When ‘Know Your Client’ Becomes High Maintenance Work
If investing were a romance, Know Your Client rules would require a first date. Fund managers need to confirm the basics about their clients — name, birthday, employment status and financial situation — to make sure they are who they claim to be.
That may be enough to pass regulatory muster, but investors are now demanding a more high-maintenance relationship where their desires are constantly considered and reflected in the performance of their investments.
Take impact investing, which is approaching $800 billion worldwide, with 70 percent coming from asset managers. This shift is compelling funds to pursue their clients’ financial and non-financial aspirations. Other motivations are leading investors to eye opportunity zones, the EB-5 program and other places for financial returns, social uplift and similar performance-based incentives.
As fund administrators confront an increasing regulatory burden around threats like money laundering, they are also under pressure to personalize investment portfolios, speed up reporting cycles and track performance on multiple fronts — from job creation and tax revenue generation to progress on issues like climate change and social justice.
The challenge is collecting, processing and analyzing more data and documents to satisfy these demands without significantly increasing costs. Some fund administrators are looking offshore to expand their workforce. They then face difficulties around quality control, responsiveness and timeliness. Others are clinging to their existing clients and old ways of doing business.
The future of the fund administration, however, depends on technological innovation, reflected in the exponential increases expected in fund managers’ spending on machine learning and artificial intelligence systems in the years ahead.
Companies simply will not be able to achieve the scale and speed to remain competitive without major upgrades to their data operations. The resources required to manage truly personalized investment portfolios that allow clients to track various indicators in real time are too high without integrating these innovative systems into the process.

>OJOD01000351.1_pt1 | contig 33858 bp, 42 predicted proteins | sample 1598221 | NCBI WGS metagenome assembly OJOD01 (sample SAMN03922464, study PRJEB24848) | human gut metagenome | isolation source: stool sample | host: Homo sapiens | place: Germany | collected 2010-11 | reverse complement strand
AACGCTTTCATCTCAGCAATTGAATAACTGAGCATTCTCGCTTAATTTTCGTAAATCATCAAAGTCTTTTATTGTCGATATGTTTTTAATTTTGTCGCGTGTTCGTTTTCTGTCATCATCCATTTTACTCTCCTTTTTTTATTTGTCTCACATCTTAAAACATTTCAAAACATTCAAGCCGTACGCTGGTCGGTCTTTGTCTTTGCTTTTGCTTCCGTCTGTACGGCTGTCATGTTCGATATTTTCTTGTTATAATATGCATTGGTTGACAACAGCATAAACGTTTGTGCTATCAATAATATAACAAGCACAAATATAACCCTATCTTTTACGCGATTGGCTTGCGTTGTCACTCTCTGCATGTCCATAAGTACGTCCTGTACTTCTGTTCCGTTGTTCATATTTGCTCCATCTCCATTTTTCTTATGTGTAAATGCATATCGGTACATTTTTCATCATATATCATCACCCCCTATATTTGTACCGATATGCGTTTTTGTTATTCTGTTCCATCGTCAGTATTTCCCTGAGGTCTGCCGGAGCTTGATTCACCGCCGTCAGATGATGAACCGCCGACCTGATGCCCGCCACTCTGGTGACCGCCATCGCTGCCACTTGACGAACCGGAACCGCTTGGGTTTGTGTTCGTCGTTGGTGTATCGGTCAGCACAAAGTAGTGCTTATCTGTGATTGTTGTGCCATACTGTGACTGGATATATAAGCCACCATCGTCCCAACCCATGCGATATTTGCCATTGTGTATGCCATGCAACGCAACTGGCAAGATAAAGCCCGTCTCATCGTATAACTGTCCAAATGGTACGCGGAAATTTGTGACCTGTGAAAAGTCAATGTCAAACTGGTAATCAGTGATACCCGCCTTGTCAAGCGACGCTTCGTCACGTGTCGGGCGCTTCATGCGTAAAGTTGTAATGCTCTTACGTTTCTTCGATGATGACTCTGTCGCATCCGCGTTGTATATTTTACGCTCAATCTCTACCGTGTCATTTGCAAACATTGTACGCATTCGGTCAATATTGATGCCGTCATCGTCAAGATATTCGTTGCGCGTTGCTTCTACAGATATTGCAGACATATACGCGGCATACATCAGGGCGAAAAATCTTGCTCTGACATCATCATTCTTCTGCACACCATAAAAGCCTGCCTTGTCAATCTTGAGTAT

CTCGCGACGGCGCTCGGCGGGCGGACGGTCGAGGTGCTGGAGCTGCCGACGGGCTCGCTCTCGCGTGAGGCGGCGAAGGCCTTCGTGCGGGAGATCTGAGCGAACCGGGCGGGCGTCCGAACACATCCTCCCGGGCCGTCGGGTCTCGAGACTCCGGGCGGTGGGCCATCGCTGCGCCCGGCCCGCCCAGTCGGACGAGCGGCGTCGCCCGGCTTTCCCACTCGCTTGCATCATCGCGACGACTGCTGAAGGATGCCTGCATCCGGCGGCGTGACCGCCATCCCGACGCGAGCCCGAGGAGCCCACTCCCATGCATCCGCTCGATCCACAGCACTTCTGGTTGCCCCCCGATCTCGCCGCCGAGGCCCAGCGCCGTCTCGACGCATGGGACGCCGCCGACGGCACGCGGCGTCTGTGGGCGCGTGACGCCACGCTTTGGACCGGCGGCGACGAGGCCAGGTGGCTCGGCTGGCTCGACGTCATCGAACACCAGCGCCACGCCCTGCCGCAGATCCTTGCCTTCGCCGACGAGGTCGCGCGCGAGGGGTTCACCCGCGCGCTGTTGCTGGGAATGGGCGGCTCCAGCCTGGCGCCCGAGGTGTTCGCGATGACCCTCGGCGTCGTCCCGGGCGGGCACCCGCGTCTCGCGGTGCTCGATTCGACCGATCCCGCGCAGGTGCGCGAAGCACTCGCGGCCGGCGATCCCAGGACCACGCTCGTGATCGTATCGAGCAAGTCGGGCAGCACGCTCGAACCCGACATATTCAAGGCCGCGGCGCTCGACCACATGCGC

Sophisticated data operations for fund administrators, as with digital disruption in other industries, will soon shift from a competitive advantage to an imperative. Firms that don’t figure out how to use smart technology to support their human workforce will become overwhelmed or irrelevant.
Additionally, when the economy inevitably cools off in the years ahead, investors won’t be wooed by funds that turned a healthy profit during boom times. They will want to work with firms that can provide real-time forecasting and instant market insights configured to their portfolios as they prepare for turbulence.
Fund administrators that take a “wait and see” approach to digital innovation simply won’t be able to deliver when disruption comes knocking. Like singles using a 10-year-old photo on a dating website, it’s only a matter of time before the truth is revealed to their clients.
In the months ahead, we can expect to see “Know Your Client” rules tighten amid increased efforts to combat global money laundering. But some funds will take the relationship a step further, using new data systems to understand their clients better, communicate more effectively and maintain relationships through real-time insight that validates investment decisions.
These are the relationships — and the companies — that will last.
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